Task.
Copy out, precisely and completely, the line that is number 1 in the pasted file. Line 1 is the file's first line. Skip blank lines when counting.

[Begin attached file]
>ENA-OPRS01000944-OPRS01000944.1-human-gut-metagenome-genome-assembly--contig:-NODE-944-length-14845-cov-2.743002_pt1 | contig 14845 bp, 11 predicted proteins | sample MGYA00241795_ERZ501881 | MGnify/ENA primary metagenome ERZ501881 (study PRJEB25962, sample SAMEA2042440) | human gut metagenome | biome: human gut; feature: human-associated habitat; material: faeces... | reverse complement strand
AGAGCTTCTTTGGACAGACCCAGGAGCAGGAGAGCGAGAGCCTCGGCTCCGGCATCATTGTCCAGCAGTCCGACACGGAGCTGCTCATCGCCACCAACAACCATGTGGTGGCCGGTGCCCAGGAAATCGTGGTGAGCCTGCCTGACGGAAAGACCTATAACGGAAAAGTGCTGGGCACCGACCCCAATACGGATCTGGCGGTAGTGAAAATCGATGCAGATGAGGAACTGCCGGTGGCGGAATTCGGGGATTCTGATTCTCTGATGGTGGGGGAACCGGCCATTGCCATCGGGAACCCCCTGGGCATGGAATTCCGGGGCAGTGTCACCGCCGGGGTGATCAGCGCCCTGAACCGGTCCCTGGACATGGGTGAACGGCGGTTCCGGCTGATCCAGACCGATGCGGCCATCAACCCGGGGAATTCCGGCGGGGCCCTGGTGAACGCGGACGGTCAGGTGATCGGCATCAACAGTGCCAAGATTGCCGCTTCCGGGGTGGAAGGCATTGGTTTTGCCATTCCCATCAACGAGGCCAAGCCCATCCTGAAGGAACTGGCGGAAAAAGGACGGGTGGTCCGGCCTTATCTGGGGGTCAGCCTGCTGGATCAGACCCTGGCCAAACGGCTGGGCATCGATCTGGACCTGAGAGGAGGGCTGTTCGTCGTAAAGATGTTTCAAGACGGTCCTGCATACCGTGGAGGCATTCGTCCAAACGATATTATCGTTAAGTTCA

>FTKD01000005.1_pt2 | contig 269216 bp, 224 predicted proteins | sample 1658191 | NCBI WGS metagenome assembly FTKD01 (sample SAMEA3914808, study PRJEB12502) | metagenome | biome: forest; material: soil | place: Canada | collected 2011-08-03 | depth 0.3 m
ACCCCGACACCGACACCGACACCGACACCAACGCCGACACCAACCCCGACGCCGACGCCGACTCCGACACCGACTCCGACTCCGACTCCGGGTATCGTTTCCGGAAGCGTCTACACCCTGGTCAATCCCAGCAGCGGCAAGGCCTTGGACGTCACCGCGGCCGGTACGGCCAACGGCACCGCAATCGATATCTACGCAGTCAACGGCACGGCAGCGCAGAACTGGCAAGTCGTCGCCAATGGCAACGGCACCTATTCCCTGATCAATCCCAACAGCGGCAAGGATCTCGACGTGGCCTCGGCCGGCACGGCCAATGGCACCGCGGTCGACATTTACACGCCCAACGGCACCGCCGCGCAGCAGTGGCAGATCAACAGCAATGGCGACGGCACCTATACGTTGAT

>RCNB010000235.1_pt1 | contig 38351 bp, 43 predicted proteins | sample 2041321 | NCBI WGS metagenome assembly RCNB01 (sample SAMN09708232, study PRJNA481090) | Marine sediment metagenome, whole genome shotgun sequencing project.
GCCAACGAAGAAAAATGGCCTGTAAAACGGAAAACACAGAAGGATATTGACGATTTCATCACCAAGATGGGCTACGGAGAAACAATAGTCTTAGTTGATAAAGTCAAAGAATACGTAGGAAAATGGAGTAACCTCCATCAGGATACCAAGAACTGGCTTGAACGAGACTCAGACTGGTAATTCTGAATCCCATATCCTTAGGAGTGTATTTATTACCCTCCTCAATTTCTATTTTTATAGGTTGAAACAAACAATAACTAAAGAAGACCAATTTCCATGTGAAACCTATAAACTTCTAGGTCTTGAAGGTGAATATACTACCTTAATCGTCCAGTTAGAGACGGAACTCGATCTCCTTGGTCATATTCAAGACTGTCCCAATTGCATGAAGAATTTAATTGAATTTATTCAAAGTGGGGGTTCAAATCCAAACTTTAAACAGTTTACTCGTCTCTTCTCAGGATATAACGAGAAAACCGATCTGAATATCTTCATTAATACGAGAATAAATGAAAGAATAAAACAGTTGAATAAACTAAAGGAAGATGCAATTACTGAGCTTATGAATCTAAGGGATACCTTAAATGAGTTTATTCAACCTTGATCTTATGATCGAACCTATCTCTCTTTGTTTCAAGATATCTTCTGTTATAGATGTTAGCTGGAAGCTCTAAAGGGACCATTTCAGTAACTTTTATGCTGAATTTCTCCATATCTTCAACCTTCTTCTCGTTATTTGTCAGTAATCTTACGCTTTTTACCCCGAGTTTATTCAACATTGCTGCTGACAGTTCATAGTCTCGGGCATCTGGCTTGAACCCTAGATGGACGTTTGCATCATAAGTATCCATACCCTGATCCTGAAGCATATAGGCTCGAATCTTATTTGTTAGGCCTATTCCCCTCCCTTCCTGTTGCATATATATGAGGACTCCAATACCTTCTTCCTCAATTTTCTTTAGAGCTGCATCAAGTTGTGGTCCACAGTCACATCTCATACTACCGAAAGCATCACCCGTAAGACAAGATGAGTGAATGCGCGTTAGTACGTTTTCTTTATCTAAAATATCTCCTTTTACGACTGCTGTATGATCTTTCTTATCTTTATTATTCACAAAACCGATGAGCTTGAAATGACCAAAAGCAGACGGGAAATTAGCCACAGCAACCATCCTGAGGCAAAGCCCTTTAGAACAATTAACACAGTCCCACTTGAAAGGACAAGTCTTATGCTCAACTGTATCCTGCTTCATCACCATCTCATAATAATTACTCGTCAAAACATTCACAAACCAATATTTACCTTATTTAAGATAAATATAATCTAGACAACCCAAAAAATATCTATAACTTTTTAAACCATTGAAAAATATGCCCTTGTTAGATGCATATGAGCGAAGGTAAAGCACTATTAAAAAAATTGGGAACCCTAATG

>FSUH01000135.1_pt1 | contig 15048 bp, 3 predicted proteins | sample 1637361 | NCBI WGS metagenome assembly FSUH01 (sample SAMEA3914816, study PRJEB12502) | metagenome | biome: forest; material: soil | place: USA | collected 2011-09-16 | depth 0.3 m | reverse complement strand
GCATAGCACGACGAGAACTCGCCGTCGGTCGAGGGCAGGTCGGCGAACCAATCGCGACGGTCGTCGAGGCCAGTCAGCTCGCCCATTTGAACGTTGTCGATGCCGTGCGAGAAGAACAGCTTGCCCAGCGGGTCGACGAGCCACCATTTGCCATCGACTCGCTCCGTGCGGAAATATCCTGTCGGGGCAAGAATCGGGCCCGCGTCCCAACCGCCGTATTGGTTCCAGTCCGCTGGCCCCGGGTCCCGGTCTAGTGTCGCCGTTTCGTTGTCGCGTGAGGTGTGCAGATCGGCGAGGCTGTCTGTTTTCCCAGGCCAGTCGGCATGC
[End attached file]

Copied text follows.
>ENA-OPRS01000944-OPRS01000944.1-human-gut-metagenome-genome-assembly--contig:-NODE-944-length-14845-cov-2.743002_pt1 | contig 14845 bp, 11 predicted proteins | sample MGYA00241795_ERZ501881 | MGnify/ENA primary metagenome ERZ501881 (study PRJEB25962, sample SAMEA2042440) | human gut metagenome | biome: human gut; feature: human-associated habitat; material: faeces... | reverse complement strand